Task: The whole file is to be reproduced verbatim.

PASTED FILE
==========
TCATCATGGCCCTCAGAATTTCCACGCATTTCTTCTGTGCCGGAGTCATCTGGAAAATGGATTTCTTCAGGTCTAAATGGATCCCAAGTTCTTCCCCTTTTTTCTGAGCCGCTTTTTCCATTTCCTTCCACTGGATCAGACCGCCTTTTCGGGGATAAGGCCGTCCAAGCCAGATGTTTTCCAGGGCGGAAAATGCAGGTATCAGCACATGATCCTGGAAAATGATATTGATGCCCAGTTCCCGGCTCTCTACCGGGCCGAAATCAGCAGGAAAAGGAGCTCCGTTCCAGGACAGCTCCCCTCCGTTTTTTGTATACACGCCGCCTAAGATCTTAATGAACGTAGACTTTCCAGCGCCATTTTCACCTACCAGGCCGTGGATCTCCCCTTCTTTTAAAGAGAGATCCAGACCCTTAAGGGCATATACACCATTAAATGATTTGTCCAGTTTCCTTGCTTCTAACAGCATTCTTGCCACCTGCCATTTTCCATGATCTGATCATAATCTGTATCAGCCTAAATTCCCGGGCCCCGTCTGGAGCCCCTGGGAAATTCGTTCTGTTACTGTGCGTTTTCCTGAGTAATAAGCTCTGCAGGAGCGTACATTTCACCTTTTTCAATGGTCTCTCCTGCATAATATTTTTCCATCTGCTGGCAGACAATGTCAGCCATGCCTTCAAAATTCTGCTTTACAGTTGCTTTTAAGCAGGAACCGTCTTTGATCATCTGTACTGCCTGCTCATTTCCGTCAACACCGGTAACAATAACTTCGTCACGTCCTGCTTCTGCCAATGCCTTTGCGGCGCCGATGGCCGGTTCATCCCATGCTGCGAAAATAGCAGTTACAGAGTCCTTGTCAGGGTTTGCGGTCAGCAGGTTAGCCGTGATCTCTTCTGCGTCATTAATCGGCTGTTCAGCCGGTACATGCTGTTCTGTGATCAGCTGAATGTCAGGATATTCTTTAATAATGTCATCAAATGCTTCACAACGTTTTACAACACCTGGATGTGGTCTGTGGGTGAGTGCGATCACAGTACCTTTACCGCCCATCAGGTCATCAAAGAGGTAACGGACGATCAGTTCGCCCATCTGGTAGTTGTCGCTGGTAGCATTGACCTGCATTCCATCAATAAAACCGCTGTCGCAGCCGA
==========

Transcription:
TCATCATGGCCCTCAGAATTTCCACGCATTTCTTCTGTGCCGGAGTCATCTGGAAAATGGATTTCTTCAGGTCTAAATGGATCCCAAGTTCTTCCCCTTTTTTCTGAGCCGCTTTTTCCATTTCCTTCCACTGGATCAGACCGCCTTTTCGGGGATAAGGCCGTCCAAGCCAGATGTTTTCCAGGGCGGAAAATGCAGGTATCAGCACATGATCCTGGAAAATGATATTGATGCCCAGTTCCCGGCTCTCTACCGGGCCGAAATCAGCAGGAAAAGGAGCTCCGTTCCAGGACAGCTCCCCTCCGTTTTTTGTATACACGCCGCCTAAGATCTTAATGAACGTAGACTTTCCAGCGCCATTTTCACCTACCAGGCCGTGGATCTCCCCTTCTTTTAAAGAGAGATCCAGACCCTTAAGGGCATATACACCATTAAATGATTTGTCCAGTTTCCTTGCTTCTAACAGCATTCTTGCCACCTGCCATTTTCCATGATCTGATCATAATCTGTATCAGCCTAAATTCCCGGGCCCCGTCTGGAGCCCCTGGGAAATTCGTTCTGTTACTGTGCGTTTTCCTGAGTAATAAGCTCTGCAGGAGCGTACATTTCACCTTTTTCAATGGTCTCTCCTGCATAATATTTTTCCATCTGCTGGCAGACAATGTCAGCCATGCCTTCAAAATTCTGCTTTACAGTTGCTTTTAAGCAGGAACCGTCTTTGATCATCTGTACTGCCTGCTCATTTCCGTCAACACCGGTAACAATAACTTCGTCACGTCCTGCTTCTGCCAATGCCTTTGCGGCGCCGATGGCCGGTTCATCCCATGCTGCGAAAATAGCAGTTACAGAGTCCTTGTCAGGGTTTGCGGTCAGCAGGTTAGCCGTGATCTCTTCTGCGTCATTAATCGGCTGTTCAGCCGGTACATGCTGTTCTGTGATCAGCTGAATGTCAGGATATTCTTTAATAATGTCATCAAATGCTTCACAACGTTTTACAACACCTGGATGTGGTCTGTGGGTGAGTGCGATCACAGTACCTTTACCGCCCATCAGGTCATCAAAGAGGTAACGGACGATCAGTTCGCCCATCTGGTAGTTGTCGCTGGTAGCATTGACCTGCATTCCATCAATAAAACCGCTGTCGCAGCCGA